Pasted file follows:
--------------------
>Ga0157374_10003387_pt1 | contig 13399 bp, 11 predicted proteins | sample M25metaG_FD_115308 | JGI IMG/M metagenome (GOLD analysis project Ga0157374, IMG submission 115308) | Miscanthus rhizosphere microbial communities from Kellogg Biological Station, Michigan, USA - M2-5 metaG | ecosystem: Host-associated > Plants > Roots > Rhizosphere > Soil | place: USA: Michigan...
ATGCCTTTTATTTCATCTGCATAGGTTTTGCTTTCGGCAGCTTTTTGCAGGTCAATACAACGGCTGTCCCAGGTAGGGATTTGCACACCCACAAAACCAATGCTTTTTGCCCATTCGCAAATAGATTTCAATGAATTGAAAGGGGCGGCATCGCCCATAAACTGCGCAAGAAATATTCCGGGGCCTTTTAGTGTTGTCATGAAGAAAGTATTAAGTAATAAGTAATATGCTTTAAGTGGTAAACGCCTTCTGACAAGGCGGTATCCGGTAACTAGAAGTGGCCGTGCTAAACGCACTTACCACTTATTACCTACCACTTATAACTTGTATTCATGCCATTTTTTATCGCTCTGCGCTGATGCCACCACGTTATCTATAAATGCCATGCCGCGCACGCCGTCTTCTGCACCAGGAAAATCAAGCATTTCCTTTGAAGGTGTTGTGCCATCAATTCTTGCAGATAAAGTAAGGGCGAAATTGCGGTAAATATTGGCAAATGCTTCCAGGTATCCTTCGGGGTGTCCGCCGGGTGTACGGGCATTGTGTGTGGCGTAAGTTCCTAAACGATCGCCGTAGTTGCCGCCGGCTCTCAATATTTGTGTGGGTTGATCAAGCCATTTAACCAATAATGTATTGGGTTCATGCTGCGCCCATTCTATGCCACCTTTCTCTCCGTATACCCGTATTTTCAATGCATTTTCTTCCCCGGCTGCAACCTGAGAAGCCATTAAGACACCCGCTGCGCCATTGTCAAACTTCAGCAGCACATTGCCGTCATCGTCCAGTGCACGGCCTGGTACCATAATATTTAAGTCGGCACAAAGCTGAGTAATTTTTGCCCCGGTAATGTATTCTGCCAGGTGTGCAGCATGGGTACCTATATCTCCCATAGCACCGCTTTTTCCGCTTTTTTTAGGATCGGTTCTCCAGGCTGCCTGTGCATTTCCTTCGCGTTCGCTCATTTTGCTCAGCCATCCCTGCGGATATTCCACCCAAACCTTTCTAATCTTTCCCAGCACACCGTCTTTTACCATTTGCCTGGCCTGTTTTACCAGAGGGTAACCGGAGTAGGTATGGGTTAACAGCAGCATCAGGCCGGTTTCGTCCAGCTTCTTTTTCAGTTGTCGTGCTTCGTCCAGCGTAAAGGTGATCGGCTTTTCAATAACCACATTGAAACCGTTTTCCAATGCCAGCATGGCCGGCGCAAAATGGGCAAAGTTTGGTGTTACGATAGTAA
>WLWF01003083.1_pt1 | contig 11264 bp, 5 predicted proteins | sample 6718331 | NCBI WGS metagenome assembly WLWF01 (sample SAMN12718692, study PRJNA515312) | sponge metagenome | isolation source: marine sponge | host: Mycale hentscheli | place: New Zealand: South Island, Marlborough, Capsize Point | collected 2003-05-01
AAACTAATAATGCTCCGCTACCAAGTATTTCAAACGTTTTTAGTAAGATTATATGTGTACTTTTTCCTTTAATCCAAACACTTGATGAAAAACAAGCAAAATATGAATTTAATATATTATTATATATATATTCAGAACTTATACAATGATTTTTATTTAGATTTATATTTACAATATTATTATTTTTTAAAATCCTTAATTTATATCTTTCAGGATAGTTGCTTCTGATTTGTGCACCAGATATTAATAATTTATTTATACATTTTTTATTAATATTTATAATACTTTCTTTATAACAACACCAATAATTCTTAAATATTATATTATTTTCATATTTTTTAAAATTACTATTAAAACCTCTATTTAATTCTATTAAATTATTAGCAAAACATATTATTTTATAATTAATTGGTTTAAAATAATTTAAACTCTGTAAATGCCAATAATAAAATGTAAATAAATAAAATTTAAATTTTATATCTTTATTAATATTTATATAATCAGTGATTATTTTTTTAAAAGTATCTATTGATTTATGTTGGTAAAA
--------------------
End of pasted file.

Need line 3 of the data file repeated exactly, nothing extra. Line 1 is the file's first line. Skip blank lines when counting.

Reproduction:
>WLWF01003083.1_pt1 | contig 11264 bp, 5 predicted proteins | sample 6718331 | NCBI WGS metagenome assembly WLWF01 (sample SAMN12718692, study PRJNA515312) | sponge metagenome | isolation source: marine sponge | host: Mycale hentscheli | place: New Zealand: South Island, Marlborough, Capsize Point | collected 2003-05-01